Russia, Ukraine sign deal on gas supply

Russia and Ukraine signed a 10-year gas supply deal on Monday to clear the way for the resumption of supplies to a freezing Europe, cut off for nearly two weeks by a dispute between the ex-Soviet states.

Ukraine will buy Russian gas in 2009 at a 20% discount compared with European market prices, Russian Prime Minister Vladimir Putin said at the signing ceremony.

The deal was signed by the chief executive of Russian gas export monopoly Gazprom, Alexei Miller, and the head of Ukrainian state energy firm Naftogaz, Oleh Dubyna. The exact price was not disclosed.

“Gazprom received an order to start deliveries through all routes indicated by our Ukrainian partners and in full volumes,” Putin told a joint news conference with his Ukrainian counterpart, Yulia Tymoshenko.

Tymoshenko, who flew back to Moscow to attend the ceremony after clinching a weekend deal with Putin, said gas transit to Europe would resume as soon as Russian gas reached Ukraine.

Gazprom had previously said gas supplies would resume immediately after the signing. It will take about 36 hours for the first Russian gas to cross Ukraine and enter Europe.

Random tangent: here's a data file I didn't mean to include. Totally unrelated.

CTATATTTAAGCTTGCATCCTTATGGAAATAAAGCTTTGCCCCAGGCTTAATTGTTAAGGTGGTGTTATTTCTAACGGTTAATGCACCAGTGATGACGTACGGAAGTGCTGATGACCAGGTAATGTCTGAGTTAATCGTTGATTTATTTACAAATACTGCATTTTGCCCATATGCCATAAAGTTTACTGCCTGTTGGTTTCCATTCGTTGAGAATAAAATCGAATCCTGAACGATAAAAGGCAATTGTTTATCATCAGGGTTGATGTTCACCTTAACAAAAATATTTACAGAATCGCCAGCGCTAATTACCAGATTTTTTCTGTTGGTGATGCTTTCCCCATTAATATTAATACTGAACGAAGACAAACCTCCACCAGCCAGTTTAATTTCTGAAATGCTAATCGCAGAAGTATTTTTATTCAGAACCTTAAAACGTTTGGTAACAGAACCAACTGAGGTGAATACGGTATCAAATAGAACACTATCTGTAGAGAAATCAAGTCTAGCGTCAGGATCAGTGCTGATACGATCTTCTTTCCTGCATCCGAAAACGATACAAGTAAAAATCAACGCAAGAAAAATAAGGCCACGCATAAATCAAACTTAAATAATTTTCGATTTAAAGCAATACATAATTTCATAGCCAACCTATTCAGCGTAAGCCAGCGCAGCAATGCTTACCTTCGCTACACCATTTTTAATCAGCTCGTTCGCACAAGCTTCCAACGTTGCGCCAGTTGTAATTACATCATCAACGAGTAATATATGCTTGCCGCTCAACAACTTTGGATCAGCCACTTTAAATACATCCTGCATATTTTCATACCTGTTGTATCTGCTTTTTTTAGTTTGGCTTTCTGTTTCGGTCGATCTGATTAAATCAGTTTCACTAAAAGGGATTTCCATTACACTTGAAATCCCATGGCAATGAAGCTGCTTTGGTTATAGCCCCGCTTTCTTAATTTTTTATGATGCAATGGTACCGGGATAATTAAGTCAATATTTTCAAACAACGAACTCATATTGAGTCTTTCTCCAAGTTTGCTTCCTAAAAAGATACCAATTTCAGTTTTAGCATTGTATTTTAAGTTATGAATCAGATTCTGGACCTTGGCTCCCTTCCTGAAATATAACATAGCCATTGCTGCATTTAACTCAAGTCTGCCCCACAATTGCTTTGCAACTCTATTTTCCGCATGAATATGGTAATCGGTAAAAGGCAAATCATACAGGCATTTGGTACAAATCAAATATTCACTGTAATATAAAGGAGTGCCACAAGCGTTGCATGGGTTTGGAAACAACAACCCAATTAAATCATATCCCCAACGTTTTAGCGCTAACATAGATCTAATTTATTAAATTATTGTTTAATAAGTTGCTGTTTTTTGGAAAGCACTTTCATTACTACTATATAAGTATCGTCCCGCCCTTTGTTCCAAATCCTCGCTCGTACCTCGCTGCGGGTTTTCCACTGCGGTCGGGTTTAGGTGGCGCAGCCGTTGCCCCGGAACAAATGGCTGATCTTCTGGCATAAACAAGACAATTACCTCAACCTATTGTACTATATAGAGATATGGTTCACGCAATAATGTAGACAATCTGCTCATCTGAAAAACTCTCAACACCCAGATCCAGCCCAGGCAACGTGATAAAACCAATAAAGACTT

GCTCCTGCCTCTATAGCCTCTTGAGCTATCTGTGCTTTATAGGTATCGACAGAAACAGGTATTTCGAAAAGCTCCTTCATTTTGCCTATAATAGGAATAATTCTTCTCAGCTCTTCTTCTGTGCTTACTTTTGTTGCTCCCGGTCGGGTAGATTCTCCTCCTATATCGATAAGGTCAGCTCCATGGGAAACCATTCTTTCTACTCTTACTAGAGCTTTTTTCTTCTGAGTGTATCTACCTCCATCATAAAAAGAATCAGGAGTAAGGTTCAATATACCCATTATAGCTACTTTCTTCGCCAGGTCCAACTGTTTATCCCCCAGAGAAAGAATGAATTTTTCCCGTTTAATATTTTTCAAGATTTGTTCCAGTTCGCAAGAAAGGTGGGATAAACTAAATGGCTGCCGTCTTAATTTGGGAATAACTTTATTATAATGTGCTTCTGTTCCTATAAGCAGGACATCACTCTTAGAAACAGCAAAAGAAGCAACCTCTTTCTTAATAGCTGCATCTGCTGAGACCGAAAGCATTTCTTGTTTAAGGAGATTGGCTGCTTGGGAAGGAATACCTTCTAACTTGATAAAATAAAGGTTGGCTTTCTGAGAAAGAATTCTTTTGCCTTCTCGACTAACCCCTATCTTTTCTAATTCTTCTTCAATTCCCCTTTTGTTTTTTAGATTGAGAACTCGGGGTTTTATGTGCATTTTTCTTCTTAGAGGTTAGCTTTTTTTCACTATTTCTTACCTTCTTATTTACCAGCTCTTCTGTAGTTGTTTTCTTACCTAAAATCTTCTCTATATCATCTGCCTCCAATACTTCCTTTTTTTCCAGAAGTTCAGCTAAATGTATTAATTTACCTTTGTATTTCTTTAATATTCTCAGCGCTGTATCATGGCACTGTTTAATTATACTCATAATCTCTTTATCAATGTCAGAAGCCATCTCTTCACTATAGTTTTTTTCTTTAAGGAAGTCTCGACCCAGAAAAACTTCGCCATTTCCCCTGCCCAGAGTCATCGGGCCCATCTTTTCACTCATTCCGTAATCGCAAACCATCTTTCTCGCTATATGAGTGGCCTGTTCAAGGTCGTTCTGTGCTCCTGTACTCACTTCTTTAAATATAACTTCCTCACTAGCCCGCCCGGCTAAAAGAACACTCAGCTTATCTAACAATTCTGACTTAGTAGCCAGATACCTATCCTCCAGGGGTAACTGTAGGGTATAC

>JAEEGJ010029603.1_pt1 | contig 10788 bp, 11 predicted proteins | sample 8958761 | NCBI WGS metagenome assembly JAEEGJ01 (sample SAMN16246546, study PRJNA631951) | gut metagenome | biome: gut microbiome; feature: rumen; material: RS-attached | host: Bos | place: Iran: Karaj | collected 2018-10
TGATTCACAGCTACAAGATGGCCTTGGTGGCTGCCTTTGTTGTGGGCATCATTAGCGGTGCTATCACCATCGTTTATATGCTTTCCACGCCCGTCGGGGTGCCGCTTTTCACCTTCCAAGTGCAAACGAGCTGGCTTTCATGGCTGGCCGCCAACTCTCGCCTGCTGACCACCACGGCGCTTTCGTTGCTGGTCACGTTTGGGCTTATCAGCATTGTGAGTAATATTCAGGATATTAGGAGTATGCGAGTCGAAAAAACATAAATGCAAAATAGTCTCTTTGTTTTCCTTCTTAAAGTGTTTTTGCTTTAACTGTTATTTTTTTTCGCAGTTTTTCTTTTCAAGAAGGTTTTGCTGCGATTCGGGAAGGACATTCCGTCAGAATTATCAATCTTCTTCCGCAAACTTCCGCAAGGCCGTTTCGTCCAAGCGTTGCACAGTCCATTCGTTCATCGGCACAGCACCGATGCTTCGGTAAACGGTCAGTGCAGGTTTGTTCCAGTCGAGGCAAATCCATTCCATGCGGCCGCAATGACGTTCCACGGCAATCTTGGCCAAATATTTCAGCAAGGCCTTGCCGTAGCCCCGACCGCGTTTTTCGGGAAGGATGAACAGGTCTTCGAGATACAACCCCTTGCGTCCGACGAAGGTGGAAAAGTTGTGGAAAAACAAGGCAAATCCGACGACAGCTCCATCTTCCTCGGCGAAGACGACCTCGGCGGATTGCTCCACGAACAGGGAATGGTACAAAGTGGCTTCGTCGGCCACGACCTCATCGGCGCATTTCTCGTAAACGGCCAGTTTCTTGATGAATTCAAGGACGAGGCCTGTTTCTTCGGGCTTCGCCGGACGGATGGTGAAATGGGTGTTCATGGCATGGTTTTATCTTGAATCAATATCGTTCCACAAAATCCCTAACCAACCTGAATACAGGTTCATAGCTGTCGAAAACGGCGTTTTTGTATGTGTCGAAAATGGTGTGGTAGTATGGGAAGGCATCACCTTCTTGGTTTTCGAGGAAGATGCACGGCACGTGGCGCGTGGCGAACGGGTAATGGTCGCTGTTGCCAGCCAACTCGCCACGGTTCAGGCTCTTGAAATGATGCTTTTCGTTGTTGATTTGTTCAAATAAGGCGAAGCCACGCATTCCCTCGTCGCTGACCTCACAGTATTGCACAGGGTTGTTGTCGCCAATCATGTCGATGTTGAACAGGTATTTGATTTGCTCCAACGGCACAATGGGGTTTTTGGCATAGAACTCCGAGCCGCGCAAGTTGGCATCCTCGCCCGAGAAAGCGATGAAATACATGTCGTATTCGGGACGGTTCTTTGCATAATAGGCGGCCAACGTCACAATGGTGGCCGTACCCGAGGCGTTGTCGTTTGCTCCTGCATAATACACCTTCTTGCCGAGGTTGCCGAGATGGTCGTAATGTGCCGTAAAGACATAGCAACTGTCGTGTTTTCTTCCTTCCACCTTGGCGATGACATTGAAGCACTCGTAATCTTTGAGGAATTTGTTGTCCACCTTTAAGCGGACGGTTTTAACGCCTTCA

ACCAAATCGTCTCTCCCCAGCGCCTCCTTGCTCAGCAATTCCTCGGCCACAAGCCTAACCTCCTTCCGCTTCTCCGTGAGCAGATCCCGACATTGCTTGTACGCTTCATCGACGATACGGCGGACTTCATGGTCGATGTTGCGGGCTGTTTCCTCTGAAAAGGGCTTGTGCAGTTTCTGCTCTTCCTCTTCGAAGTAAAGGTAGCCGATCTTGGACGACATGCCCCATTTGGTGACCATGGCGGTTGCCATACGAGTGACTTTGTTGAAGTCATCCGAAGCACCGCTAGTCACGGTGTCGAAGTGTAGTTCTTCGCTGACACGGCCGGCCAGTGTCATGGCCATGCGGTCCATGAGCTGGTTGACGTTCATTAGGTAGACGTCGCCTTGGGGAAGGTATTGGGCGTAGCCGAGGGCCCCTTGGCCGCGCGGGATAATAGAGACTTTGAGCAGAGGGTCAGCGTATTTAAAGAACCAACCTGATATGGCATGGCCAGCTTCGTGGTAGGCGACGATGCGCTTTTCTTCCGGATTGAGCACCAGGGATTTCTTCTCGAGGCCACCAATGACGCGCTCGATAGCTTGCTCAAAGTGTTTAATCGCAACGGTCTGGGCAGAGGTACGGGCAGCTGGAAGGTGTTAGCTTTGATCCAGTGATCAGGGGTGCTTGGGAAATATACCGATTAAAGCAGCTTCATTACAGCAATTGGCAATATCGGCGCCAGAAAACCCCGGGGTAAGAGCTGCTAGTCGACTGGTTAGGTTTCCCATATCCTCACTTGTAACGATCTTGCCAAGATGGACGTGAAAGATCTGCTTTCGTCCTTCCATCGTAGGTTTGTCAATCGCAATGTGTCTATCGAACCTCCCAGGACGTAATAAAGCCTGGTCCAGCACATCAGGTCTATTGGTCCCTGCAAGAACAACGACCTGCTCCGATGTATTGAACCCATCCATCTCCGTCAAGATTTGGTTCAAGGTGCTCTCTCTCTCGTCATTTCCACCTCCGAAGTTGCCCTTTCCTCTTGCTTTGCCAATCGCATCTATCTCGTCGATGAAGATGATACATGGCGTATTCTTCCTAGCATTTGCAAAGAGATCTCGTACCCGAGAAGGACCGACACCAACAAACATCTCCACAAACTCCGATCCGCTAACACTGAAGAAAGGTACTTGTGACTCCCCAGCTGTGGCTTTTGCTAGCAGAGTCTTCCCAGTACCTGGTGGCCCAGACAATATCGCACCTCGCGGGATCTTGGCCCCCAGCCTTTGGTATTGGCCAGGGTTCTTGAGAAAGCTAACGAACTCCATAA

The wrangle between Moscow and Kiev enraged the European Union and brought into question the credibility of Russia and Ukraine as gas suppliers to Europe.

Russia cut supplies to Ukraine on January 1 because Kiev would not pay higher prices for its gas.
Six days later, export flows to Europe through Ukraine ceased amid Russian accusations that Kiev was “stealing” gas intended for export.

Ukraine’s pro-Western leaders denied that, and countered that Moscow was trying to blackmail European customers by halting gas supplies.

Ukraine, heading into its worst recession in a decade, said it could not afford to pay higher prices. Analysts forecast its economy will shrink by up to 5% this year.

Ukraine and Russia have also agreed not to use intermediaries in their gas trade, Putin told reporters on Monday. Previous deals have been complicated by the use of Swiss-based intermediary Rosukrenergo, an opaque 50-50 joint venture between Gazprom and two Ukrainian businessmen.—Reuters

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